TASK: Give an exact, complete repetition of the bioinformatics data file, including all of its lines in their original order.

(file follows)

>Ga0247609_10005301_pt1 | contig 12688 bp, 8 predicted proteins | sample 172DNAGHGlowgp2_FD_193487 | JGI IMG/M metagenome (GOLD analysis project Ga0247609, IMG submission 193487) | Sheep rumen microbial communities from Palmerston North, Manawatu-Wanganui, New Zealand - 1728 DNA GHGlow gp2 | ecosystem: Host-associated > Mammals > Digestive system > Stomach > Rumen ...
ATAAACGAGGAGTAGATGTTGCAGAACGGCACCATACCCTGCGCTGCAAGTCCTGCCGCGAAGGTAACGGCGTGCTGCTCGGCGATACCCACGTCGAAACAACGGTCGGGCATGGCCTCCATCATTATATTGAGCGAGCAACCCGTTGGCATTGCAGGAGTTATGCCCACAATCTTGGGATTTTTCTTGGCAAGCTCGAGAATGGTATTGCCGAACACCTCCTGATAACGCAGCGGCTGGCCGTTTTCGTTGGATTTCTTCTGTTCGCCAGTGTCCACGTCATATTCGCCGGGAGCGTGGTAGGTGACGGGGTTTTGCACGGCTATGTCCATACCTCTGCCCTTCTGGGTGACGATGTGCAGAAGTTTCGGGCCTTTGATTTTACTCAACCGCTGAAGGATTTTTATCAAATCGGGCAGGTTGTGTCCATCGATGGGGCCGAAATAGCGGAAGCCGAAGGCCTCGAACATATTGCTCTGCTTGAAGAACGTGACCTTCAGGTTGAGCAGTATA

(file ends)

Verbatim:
>Ga0247609_10005301_pt1 | contig 12688 bp, 8 predicted proteins | sample 172DNAGHGlowgp2_FD_193487 | JGI IMG/M metagenome (GOLD analysis project Ga0247609, IMG submission 193487) | Sheep rumen microbial communities from Palmerston North, Manawatu-Wanganui, New Zealand - 1728 DNA GHGlow gp2 | ecosystem: Host-associated > Mammals > Digestive system > Stomach > Rumen ...
ATAAACGAGGAGTAGATGTTGCAGAACGGCACCATACCCTGCGCTGCAAGTCCTGCCGCGAAGGTAACGGCGTGCTGCTCGGCGATACCCACGTCGAAACAACGGTCGGGCATGGCCTCCATCATTATATTGAGCGAGCAACCCGTTGGCATTGCAGGAGTTATGCCCACAATCTTGGGATTTTTCTTGGCAAGCTCGAGAATGGTATTGCCGAACACCTCCTGATAACGCAGCGGCTGGCCGTTTTCGTTGGATTTCTTCTGTTCGCCAGTGTCCACGTCATATTCGCCGGGAGCGTGGTAGGTGACGGGGTTTTGCACGGCTATGTCCATACCTCTGCCCTTCTGGGTGACGATGTGCAGAAGTTTCGGGCCTTTGATTTTACTCAACCGCTGAAGGATTTTTATCAAATCGGGCAGGTTGTGTCCATCGATGGGGCCGAAATAGCGGAAGCCGAAGGCCTCGAACATATTGCTCTGCTTGAAGAACGTGACCTTCAGGTTGAGCAGTATA